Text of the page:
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World Teachers' Day: Teachers key to meeting major Commonwealth challenges

LONDON, UK, 5th October 2006 - Speech by Rt Hon Don McKinnon, Commonwealth Secretary-General, World Teachers’ Day Conference (‘Optimising Commonwealth Teacher Potential’)(Commonwealth Secretariat, Commonwealth Teachers’ Grouping, National Union of Teachers), Marlborough House, London, UK.

‘Education, education, education’ – you know the saying…

Education is the key to everything. To peace and democratic stability, to jobs and economic growth, to good health, to respect and harmony between the sexes and between different faiths, ethnic groups and communities. It is the key to literally billions of unique human beings fulfilling their unique potential.

And teachers are the key to education. You can have a school without a building, without books and pens and desks and blackboards. But you can’t have a school without a teacher. It’s as simple as that.

Every one in this room will have unforgettable experiences of being shaped by wonderful teachers, or perhaps by bad ones. I have three siblings, five aunts and two uncles who are teachers, so I know about the pressures on teachers – as well as the value of what they do.

So on World Teachers’ Day we warmly salute teachers everywhere, and particularly in the Commonwealth. We are deeply in their debt – so are our children – so will be our grandchildren. 40 years ago came the UNESCO/ILO Recommendation on the Status of Teachers. But we knew their status 2400 years ago. Alexander the Great wrote that he was ‘indebted to his father for living, but to his teacher for living well’.

And the world faces two problems with its teachers – problems which are especially acute in Africa and in South Asia.

First, there simply aren’t enough teachers – that’s a big reason why so many children don’t go to school in the first place.

Second, the teachers that there are, are not trained to do their jobs properly – and that’s a big reason why so many children drop out of school before their time.

There is crisis at the level of teachers. Consider this: two years ago, 4,000 South African teachers died of AIDS, and 21,000 left the country to seek a better life in pastures new.

And there is crisis at the level of pupils – you know the statistics as well as I. Of the 115 million children worldwide who don’t even go through primary school, two-thirds are in the Commonwealth. Of the 65 million girls out of primary school worldwide, again two-thirds are in the Commonwealth. 1 in 5 of our Commonwealth countries have a pupil/teacher class-size ratio above 40:1.

Then look further at two related facts. First, that 60% of global HIV/AIDS cases are in our Commonwealth, and that most of those are in the 15-24 age bracket. Second, that well over half of our 1.8 billion people are under the age of 25.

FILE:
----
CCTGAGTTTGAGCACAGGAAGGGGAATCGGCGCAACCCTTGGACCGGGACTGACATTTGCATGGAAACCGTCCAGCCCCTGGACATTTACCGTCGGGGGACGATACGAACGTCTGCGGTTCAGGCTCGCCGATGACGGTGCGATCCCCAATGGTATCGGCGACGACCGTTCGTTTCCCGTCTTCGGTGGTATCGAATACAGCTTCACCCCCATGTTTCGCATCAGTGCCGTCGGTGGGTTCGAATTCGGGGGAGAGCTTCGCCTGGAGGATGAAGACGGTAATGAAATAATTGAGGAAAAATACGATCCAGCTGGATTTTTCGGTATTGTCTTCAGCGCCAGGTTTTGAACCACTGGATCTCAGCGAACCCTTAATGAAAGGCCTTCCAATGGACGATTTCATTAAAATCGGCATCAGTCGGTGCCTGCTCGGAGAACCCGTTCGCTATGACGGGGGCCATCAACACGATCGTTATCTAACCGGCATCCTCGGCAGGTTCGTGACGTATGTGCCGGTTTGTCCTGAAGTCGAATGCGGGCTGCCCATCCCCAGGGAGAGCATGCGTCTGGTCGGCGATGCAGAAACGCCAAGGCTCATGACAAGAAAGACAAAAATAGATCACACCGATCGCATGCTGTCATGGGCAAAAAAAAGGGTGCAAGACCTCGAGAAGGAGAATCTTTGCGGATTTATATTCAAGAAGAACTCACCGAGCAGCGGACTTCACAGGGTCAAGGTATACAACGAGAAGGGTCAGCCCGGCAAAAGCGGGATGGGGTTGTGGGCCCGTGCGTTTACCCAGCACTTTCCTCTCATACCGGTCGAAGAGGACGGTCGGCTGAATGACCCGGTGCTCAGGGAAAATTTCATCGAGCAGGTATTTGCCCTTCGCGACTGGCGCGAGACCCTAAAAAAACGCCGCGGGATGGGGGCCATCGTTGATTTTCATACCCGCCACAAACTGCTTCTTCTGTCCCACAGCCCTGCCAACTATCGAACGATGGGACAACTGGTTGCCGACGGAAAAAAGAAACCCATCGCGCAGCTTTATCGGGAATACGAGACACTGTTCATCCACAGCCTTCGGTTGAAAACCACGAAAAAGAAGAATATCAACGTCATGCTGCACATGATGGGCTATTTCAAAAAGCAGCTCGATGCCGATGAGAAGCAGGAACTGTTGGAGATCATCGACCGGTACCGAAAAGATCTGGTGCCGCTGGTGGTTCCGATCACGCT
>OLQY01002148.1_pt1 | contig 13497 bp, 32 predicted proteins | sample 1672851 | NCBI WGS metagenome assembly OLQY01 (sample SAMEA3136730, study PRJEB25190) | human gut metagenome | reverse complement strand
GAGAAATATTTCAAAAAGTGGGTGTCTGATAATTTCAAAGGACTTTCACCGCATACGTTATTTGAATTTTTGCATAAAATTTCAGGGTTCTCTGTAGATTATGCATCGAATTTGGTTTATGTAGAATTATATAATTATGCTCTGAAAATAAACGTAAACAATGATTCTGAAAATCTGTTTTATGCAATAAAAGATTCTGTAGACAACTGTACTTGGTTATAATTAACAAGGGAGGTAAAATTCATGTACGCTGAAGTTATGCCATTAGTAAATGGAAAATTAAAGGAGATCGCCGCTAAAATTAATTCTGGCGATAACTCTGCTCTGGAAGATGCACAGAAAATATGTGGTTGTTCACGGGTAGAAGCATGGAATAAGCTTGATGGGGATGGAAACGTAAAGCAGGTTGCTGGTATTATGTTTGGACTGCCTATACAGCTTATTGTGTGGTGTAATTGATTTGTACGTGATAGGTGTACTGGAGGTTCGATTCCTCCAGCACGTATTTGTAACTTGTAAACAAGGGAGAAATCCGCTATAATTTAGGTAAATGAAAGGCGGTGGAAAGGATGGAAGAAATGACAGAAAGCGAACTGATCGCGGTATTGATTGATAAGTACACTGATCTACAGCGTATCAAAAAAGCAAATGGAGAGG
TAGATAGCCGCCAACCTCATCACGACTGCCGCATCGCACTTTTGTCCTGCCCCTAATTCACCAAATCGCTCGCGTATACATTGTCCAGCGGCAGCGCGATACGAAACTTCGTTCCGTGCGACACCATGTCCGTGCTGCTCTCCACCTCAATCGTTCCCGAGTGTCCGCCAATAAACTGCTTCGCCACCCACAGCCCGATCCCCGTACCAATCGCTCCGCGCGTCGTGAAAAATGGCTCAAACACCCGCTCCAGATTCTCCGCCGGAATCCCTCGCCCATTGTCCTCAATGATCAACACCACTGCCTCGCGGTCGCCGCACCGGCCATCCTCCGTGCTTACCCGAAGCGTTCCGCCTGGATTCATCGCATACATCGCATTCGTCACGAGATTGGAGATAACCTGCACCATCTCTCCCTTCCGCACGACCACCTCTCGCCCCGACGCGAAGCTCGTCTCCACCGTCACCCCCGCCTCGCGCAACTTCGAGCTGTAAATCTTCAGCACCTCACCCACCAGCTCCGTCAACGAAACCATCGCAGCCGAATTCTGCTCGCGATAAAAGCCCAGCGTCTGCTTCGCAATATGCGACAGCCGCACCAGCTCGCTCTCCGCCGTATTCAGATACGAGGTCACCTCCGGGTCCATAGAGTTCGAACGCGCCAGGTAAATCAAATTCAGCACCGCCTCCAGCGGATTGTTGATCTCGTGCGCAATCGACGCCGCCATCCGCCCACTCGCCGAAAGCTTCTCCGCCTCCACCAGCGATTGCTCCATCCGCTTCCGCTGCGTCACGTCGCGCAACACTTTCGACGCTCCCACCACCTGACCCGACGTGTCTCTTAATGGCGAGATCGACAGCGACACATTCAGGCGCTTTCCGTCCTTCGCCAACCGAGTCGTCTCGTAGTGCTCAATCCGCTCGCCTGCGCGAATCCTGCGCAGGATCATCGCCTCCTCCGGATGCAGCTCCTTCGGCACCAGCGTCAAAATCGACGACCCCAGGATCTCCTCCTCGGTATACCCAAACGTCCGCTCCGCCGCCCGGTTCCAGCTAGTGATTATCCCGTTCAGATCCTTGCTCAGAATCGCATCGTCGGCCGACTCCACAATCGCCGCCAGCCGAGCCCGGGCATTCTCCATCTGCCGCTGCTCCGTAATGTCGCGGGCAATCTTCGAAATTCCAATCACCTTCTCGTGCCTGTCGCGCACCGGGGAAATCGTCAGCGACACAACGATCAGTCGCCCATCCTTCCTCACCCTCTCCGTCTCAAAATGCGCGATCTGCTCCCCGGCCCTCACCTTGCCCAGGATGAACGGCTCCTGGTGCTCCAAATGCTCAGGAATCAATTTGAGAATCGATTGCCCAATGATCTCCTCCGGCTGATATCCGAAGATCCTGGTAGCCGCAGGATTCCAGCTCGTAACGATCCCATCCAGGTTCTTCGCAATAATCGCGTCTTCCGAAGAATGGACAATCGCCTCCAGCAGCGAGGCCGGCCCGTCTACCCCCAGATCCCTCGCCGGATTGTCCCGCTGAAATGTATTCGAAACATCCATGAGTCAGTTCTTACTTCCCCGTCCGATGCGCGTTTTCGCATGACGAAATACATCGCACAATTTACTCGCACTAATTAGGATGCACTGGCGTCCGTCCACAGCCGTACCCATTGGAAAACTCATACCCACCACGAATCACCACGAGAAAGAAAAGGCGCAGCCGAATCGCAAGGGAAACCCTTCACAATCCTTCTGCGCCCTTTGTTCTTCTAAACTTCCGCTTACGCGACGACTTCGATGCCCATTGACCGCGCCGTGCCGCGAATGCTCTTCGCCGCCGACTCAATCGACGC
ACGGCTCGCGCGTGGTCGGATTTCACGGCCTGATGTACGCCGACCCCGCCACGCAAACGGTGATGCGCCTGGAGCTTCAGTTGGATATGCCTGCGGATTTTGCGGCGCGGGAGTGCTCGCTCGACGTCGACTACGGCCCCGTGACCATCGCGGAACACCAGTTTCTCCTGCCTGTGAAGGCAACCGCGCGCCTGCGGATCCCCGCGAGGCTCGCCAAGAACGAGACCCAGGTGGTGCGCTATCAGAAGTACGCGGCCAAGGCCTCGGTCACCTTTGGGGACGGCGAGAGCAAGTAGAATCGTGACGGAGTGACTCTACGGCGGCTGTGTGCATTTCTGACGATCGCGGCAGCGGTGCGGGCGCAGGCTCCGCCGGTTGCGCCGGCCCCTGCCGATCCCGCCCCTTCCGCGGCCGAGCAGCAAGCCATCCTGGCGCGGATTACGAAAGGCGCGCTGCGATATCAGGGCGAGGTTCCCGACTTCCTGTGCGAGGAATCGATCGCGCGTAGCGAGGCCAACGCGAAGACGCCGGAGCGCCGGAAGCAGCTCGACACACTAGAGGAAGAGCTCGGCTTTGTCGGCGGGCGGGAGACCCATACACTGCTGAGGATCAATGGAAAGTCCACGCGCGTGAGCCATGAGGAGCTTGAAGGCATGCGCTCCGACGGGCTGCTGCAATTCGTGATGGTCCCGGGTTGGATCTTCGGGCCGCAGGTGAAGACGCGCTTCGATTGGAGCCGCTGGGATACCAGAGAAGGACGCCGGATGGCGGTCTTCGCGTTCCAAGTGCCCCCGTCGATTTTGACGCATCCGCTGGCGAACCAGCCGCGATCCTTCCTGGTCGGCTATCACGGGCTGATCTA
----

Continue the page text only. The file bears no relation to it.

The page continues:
A picture forms: most of the world’s challenges in the field of young people and education are in the Commonwealth. And teachers are the key to meeting those challenges.

Then consider the two education-related Millennium Development Goals: to achieve universal primary education; to achieve equal proportions of girls as boys in both primary and secondary school. Most Commonwealth countries have met both – so we can rightly deduce that there are a few countries where things are seriously awry. These are largely in Sub-Saharan Africa and South Asia – in places like Bangladesh, Ghana, India, Kenya, Mozambique, Nigeria, Pakistan, South Africa.

So we in the Commonwealth know what our education challenges are. Of the six priorities we set ourselves at the 15th Meeting of Commonwealth Education Ministers in Edinburgh in 2003, the one to which I believe we bring the greatest level of expertise is that of supporting teachers. Retaining them where they are most needed; replenishing them where they are diminished; training them in their task.

Much of that work will form the basis of your discussion today.

I know you will refer to the exceptional ‘multi-grade’ teacher training modules which we have developed alongside the Association for Development of Education in Africa. Think what that word ‘multi-grade’ means – children of all ages and all abilities in one class. And you’ll realise the importance of those new modules, which have been so successfully taken up.

I know you will be brought up-to-date on the September 2004 Commonwealth Teacher Recruitment Protocol to manage voluntary teacher migrations. We should all be proud that it has prompted the UK to revisit its own procedures, by demanding more of the recruitment agencies which are responsible for the Commonwealth teachers who come to work in this country. We should be proud that it has been the basis of bilateral agreements for teacher exchanges between places like Kenya and Rwanda. We should be proud that governments, NGOs like Education International, and international organisations like the ILO have recommended its adoption.


 

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